(September 2011) The following conversation did not take place during the Pilot Training Reform Symposium sponsored by SAFE (Society of Aviation and Flight Educators) — but it could have.
During a coffee break between sessions, a small cluster of aviation educators are discussing ways to lower the stagnant rate of general aviation acci-
dents and to change the general aviation safety culture.
“We have to acknowledge that there are risks involved when we fly an airplane and not pretend that the risks don’t exist,” explains Rich, a flight instructor whose shirt indicates he is a Master CFI.
“Yeah, but if we talk about the risks, we’ll scare away potential students,” says Phil, an older instructor who cups his ear to hear better, testifying to his many years in the cockpit. “If we tell them it’s risky, they’ll be afraid to learn to fly.”
“I don’t think that’s really true,” volunteers Susan, a woman whose name tag indicates she’s the chief pilot with a flight school. “There are risks in almost everything we do; it’s just that we’ve learned to recognize the risks and mitigate them.”
“I still think that if we point out the risks we’ll lose potential students,” Phil insists.
“Look,” Susan says, “we don’t have to point out the risks. With the help of the media, there’s no question that anyone considering learning to fly is well aware of the risks. Unfortunately, airplane mishaps, no matter how minor, fuel the media’s appetite. Just think about recent news reports. There was the report of a ‘near miss’ when Michelle Obama was riding along and the airplane had to make a go-around. And the media lamented that pilots had to land without ‘help’ from controllers when the tower people were asleep at the switch. So people are aware of what the media ballyhoo as risks. What they didn’t learn from the media was that in neither case was anyone ever in any danger. The public wasn’t told that a go-around is something taught from the beginning of training so pilots can deal with just such circumstances. And while the public was being frightened to think pilots had to land without someone on the ground holding their hand, pilots who operate from the thousands of pilot-controlled airports must have scoffed at the idea that, like Charlie who got stuck on the MTA, the pilots would have circled the airport forever and never returned.”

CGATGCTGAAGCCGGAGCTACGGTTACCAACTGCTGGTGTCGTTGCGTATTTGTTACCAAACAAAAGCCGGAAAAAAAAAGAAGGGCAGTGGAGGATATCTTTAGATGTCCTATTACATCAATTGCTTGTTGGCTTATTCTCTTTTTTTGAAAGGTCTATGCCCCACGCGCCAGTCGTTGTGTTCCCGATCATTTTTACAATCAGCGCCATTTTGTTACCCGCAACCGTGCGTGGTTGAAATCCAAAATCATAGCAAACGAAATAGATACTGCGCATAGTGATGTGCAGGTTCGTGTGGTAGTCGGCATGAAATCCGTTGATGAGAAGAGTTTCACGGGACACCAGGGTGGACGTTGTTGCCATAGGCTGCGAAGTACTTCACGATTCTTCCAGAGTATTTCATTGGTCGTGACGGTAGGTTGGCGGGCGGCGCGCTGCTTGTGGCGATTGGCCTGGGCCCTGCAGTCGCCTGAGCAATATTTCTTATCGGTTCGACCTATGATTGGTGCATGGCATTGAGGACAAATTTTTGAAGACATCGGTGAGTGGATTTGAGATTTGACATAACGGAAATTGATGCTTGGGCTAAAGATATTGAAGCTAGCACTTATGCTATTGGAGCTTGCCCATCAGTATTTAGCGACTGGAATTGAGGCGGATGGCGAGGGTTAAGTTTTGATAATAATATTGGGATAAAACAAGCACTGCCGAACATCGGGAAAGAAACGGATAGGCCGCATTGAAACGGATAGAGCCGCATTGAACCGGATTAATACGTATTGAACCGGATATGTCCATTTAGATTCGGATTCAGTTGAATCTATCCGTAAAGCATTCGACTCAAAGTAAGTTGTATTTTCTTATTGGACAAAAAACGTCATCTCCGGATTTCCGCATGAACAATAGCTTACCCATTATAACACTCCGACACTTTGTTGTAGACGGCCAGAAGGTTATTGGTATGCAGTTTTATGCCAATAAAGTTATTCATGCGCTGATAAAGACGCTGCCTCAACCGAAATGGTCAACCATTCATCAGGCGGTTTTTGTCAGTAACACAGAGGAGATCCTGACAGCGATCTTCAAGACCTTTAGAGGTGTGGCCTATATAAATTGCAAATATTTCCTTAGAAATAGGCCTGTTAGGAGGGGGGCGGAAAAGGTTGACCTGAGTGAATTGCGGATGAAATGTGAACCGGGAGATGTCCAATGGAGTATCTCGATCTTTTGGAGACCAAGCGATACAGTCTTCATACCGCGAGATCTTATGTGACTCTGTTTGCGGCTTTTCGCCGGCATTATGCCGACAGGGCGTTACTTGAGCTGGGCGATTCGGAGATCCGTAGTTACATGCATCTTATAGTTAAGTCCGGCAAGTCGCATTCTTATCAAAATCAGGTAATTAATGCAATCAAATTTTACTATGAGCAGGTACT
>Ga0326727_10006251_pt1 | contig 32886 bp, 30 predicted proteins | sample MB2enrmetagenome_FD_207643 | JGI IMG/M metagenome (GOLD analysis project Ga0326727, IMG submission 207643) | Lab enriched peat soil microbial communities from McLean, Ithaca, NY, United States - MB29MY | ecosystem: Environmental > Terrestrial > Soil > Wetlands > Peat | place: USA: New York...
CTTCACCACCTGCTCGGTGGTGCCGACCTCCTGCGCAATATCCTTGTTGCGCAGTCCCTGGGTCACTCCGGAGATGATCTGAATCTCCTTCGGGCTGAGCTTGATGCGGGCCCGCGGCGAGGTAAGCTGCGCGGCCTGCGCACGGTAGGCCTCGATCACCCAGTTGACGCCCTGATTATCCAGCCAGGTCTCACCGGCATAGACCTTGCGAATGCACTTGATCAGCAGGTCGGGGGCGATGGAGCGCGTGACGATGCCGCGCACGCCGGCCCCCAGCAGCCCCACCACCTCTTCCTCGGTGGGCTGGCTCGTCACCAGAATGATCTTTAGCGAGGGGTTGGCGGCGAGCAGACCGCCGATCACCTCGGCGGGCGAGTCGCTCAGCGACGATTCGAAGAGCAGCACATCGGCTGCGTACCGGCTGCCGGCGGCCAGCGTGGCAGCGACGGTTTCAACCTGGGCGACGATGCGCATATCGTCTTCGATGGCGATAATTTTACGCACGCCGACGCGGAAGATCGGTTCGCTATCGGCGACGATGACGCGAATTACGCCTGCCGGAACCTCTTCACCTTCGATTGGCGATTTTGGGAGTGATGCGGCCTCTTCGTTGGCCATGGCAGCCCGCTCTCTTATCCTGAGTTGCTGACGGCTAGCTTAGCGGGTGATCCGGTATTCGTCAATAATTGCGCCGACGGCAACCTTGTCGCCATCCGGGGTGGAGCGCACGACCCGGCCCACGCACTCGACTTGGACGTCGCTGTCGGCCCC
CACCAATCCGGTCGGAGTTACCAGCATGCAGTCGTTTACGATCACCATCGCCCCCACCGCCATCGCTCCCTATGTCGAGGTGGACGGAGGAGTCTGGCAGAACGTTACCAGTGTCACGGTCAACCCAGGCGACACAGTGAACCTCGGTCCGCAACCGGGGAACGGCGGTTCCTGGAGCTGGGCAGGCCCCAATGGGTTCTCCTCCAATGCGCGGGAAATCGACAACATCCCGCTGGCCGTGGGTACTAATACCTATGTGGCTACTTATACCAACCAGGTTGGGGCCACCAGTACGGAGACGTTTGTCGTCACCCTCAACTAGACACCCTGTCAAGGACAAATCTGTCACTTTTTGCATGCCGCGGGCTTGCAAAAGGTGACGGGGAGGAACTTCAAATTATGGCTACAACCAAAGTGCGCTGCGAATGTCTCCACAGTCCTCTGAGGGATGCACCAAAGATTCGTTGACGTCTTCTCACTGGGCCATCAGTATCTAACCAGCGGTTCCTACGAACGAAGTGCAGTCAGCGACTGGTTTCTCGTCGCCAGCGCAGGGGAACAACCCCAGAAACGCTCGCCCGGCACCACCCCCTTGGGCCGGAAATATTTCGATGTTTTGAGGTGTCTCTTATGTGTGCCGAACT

“You’re right,” John agrees. “The media have done a good job of portraying flying as risky. The responsibility for flight instructors is to help students recognize the risks inherent in flying and to teach them how to safely deal with them.”